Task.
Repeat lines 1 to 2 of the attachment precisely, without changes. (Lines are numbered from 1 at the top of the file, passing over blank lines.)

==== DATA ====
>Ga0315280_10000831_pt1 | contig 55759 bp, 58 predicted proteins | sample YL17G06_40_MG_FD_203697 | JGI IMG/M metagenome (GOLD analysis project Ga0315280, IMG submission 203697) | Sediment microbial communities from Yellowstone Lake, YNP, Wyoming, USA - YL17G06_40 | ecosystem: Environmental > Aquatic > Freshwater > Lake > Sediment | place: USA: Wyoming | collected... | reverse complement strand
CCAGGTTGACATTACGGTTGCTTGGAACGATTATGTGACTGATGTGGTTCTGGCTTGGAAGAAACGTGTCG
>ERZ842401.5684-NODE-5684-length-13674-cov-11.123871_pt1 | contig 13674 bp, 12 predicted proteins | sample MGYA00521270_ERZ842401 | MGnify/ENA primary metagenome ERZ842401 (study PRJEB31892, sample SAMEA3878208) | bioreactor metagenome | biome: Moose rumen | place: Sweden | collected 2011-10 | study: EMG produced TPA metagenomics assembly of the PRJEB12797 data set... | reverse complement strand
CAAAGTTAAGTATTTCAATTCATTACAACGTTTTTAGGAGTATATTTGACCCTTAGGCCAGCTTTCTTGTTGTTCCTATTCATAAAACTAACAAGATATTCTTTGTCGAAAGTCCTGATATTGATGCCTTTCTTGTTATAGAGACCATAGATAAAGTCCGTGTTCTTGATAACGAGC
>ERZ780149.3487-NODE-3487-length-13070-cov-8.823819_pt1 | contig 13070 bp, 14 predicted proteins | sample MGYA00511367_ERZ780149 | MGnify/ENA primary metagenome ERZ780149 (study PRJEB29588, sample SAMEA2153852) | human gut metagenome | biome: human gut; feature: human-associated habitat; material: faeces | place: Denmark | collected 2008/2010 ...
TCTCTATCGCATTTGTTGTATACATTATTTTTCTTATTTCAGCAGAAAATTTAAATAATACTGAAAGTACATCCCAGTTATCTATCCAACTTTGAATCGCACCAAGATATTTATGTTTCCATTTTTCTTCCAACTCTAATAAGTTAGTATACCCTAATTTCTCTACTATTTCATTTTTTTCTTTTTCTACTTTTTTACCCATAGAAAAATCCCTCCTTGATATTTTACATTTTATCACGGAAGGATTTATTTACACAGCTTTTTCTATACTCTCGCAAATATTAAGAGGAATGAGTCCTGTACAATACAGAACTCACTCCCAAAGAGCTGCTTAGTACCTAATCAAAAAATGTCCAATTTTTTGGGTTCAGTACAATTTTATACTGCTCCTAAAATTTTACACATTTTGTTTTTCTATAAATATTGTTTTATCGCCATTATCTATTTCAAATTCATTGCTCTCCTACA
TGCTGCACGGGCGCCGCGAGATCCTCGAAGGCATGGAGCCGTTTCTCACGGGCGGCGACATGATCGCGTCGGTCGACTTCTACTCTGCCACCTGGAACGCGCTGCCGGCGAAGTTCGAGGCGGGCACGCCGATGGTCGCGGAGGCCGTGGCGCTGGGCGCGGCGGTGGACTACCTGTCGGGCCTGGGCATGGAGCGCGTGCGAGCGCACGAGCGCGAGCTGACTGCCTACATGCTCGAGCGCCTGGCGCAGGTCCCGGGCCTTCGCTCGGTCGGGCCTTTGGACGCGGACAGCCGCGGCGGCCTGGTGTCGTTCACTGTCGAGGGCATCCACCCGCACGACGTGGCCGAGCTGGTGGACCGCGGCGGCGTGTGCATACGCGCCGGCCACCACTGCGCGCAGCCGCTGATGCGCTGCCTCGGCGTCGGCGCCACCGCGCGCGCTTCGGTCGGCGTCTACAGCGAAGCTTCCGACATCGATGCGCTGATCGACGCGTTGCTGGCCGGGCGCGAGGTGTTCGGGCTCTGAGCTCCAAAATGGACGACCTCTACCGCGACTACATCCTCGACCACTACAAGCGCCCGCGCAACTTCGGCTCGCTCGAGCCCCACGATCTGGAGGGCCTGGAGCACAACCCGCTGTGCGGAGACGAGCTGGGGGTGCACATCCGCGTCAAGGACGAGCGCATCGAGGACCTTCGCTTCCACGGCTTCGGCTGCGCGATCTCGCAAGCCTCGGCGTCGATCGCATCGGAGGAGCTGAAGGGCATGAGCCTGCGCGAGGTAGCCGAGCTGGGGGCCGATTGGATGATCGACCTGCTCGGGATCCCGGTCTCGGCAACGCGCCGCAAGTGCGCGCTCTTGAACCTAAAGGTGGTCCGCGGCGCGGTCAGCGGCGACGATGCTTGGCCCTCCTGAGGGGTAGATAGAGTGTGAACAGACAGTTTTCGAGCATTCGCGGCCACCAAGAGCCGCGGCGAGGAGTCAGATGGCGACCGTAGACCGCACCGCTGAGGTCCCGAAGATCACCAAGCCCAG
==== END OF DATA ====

>Ga0315280_10000831_pt1 | contig 55759 bp, 58 predicted proteins | sample YL17G06_40_MG_FD_203697 | JGI IMG/M metagenome (GOLD analysis project Ga0315280, IMG submission 203697) | Sediment microbial communities from Yellowstone Lake, YNP, Wyoming, USA - YL17G06_40 | ecosystem: Environmental > Aquatic > Freshwater > Lake > Sediment | place: USA: Wyoming | collected... | reverse complement strand
CCAGGTTGACATTACGGTTGCTTGGAACGATTATGTGACTGATGTGGTTCTGGCTTGGAAGAAACGTGTCG